The Simpsons: Dad Behavior Review

When you’re cremated you feel it. Warn every one. Here is our The Simpsons review.

The Simpsons: Season 28 Episode 8

This The Simpsons review contains spoilers.

Chores, is there nothing that will get them done? Finally, there is an app for that. The Simpsons‘ season 28, episode 8 “Dad Behavior” starts misbehaving right away, messing with the opening couch gag. Everything goes bad for everyone in the family except Bart, who only loses a skateboard. Well, he still has it, but it’s broken in half, so I suppose he loses his family, but he finally gets the remote. At first, I worried at the strong opening gag, because of my long-standing theory that the more involved the couch gag, the more inferior the episode. But not this time. It may be because the gag doesn’t run long, but it isn’t trying to cover anything. The episode is very funny, very clever and ends on a classic sequence.

The episode opens with Homer watching a DVD of the best of college football mascot wars, which turns out to be very exciting actually. Especially the part where one mascot’s head pops off and we see there’s a person under it. Who would have thunk? Not Homer, obviously surprised at the mascots’ long-time masked charade. Homer should know this, of course, having once been a mascot himself and hanging with the Capitol City Goofball himself. But luckily, he’s never learned and if he has, he’s never retained.

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Almost given the choice between all the carpentry needs in the house or taking Bart to the mall, Homer is chored with putting together all the Ikea bric a brac, which he is far more skilled at than Millhouse’s father is with block of bricks. He has an epiphany which, happily for The Simpsons, reveals itself in song. “I’m a fool to do my dirty work,” paraphrased off of the early hit by Steely Dan, who recently appeared in a drug-free concert in Springfield. “I can hire all these dirty jerks for free,” Homer continues, laying out the premise and ultimately the denouement in one quick ad-lib.

Although The Simpsons play out the family jealousies a lot, this one kept it fresh. As fresh as a day at the aquarium with Bigger Brothers, learning to kick an opponent in the nuts. Millhouse and his dad have also been bonding in the past few episodes, and really, maybe they should spend some time apart. Absentee fathering works in a lot of cases. The “Milk Dud” nickname for Millhouse is new, but if it sounds familiar, it’s because he looks just like the dud on the old Mystery Date board games.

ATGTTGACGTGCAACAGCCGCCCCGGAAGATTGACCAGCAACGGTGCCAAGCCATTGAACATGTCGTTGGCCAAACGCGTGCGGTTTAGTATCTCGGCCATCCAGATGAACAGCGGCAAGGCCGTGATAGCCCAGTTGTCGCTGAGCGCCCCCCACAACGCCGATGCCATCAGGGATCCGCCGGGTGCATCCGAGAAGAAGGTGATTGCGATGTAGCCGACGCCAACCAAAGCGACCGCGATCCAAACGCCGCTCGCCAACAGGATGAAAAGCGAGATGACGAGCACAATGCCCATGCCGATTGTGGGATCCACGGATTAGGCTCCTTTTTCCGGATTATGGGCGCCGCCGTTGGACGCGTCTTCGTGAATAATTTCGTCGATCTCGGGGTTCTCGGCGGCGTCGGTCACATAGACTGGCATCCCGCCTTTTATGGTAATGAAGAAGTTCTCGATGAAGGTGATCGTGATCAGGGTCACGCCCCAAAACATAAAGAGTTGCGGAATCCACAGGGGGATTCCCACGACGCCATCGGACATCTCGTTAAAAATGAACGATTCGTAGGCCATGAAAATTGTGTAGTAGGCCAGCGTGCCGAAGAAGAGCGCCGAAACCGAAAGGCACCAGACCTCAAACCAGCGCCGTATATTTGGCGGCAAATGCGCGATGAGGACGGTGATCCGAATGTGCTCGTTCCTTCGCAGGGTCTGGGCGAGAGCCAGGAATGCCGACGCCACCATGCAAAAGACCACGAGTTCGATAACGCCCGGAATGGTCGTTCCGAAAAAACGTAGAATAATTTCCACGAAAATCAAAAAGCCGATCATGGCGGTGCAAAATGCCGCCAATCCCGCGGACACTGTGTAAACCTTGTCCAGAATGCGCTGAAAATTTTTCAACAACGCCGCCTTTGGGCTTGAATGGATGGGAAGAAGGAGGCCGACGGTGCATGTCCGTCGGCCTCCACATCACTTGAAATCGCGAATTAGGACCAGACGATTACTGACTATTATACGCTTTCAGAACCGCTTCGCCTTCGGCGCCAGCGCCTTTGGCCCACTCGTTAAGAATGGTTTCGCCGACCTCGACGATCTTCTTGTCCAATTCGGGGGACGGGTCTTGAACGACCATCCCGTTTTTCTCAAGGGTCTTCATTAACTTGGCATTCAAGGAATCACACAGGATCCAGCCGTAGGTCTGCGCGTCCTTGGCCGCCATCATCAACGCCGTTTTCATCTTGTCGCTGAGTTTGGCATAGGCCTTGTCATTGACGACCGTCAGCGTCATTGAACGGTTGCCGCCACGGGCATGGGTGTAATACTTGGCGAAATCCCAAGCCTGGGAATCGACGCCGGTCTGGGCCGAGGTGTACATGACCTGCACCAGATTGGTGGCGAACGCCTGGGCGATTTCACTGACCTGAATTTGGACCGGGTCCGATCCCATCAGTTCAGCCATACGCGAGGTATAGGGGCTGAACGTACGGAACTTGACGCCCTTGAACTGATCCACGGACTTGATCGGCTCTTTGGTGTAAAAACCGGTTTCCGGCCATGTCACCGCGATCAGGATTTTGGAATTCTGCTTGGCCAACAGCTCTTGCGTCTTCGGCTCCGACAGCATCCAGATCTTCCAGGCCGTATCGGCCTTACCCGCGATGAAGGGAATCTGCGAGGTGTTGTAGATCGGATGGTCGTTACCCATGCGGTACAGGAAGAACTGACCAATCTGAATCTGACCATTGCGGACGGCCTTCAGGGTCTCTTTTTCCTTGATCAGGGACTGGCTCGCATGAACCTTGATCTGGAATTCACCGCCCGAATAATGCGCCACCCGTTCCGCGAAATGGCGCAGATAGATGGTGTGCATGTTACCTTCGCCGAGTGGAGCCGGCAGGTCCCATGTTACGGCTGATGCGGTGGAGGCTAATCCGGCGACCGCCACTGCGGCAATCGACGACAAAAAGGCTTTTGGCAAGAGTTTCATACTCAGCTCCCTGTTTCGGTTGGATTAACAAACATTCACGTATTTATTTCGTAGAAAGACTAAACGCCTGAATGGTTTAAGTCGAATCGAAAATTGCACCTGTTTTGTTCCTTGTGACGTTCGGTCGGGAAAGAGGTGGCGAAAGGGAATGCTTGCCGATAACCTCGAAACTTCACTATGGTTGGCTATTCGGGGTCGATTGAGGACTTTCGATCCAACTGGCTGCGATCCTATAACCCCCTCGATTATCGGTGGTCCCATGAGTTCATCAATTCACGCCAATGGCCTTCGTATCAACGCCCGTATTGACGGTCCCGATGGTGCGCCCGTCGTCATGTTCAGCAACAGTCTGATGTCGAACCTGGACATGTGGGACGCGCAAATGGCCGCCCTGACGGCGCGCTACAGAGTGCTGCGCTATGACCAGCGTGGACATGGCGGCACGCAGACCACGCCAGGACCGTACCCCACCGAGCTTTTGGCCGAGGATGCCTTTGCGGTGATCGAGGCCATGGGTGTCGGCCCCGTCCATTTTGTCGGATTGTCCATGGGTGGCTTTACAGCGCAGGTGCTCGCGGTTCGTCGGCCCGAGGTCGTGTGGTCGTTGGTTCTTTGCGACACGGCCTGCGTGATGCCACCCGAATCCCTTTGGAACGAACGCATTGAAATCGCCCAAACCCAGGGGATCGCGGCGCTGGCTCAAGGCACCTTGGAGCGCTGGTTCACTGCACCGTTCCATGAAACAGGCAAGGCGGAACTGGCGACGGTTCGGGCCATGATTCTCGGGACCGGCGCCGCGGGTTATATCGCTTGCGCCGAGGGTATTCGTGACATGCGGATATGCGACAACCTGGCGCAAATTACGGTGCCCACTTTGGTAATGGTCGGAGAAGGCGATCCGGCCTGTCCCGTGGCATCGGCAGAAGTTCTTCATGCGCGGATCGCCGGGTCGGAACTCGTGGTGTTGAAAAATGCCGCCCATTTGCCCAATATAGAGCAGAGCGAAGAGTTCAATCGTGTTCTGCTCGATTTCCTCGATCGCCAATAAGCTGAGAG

Heisman Trophy winner Matt Leinart runs this into the end zone. He is very funny, self-deprecating and really, has the best lines of the night: “I misspelled my name. That makes it worth more” and “How would you like it if the other team let you win all the time? “That would have been really great.” It’s funny because it’s true.

Homer leaves Abe alone for six months and what happens? The old coot gets slapped with paternity. He wasted his whole life on one paternity: Homer and he’s too old to get straddled with another. It’s all the damned easy old people dating on the internet, I tells ya, it’s got all the Jaspers and Molemen reaching for blue pills. Abe of course does the right thing, he plans to abandon the kid. But loses his sense in a pang of generational identity. Men of his age don’t change diapers, watch deliveries or talk to their kids until they’re drafted. They were the sweet peas in their own pappies’ eyes and if they did wrong they could be hurled into the sun and it wasn’t called child abuse.

The first segment was completely perfect. Every joke lands. The animators are really taking care of the smaller details. The Simpsons had been lagging on layering on all these multiple background gags for years. This season has been filthy with them. Most of them clean, of course, unless you are grossed out by the quick snip of Homer’s nostril hairs.

Music is very important on The Simpsons. The theme is a classic, and most of their parodies are spot on. But it’s the incidental music that makes it. Tonight’s highlight was the rising orchestral tension in the scene where Abe finds out about the baby’s lineage. The music builds on Abe’s face, the mother’s face and lingers on Jasper’s beard. Thrilling. Chilling. Ultimately freeing.

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The Allen Wrench recurring gag was perfect. I was sad to learn that stolen Itchy and Scratchy golf carts are taken out of the theme park workers’ pay, but it never gets old. The hostage negotiator sequence began as clever but it move to pure brilliance in the coda to the show. Maggie outmaneuvering the FBI vet out of a helicopter is a brilliant ploy.

I think this is the beginning of a beautiful unhealthy dependency.

“Dad Behavior ” was written by Ryan Koh Tilden and directed by Steven Dean Moore. The Simpsons stars Dan Castellaneta as Homer and Abe Simpson, Julie Kavner as Marge Simpson, Nancy Cartwright as Bart Simpson, Yeardley Smith as Lisa Simpson. Hank Azaria plays Chief Wiggum and Moe. Harry Shearer is Kirk Van Houten, Kent Brockman, C. Montgomery Burns and Waylon Smithers. The special guests are Dan Fouts and Matt Leinart.

Chalkboard: I will watch all 600 episodes without sleeping. (Boy, they’re not going to let us forget that for a while.)

But It All Went By So Fast:  Costington’s Open Thanksgiving. Celebrate your holiday by ruin others’. Shamrock Spice: Thanks for a great two weeks. Itchy and Scratchy’s Hungry 500. Fat-Ass Cars. Skinny-Ass Cars.


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4.5 out of 5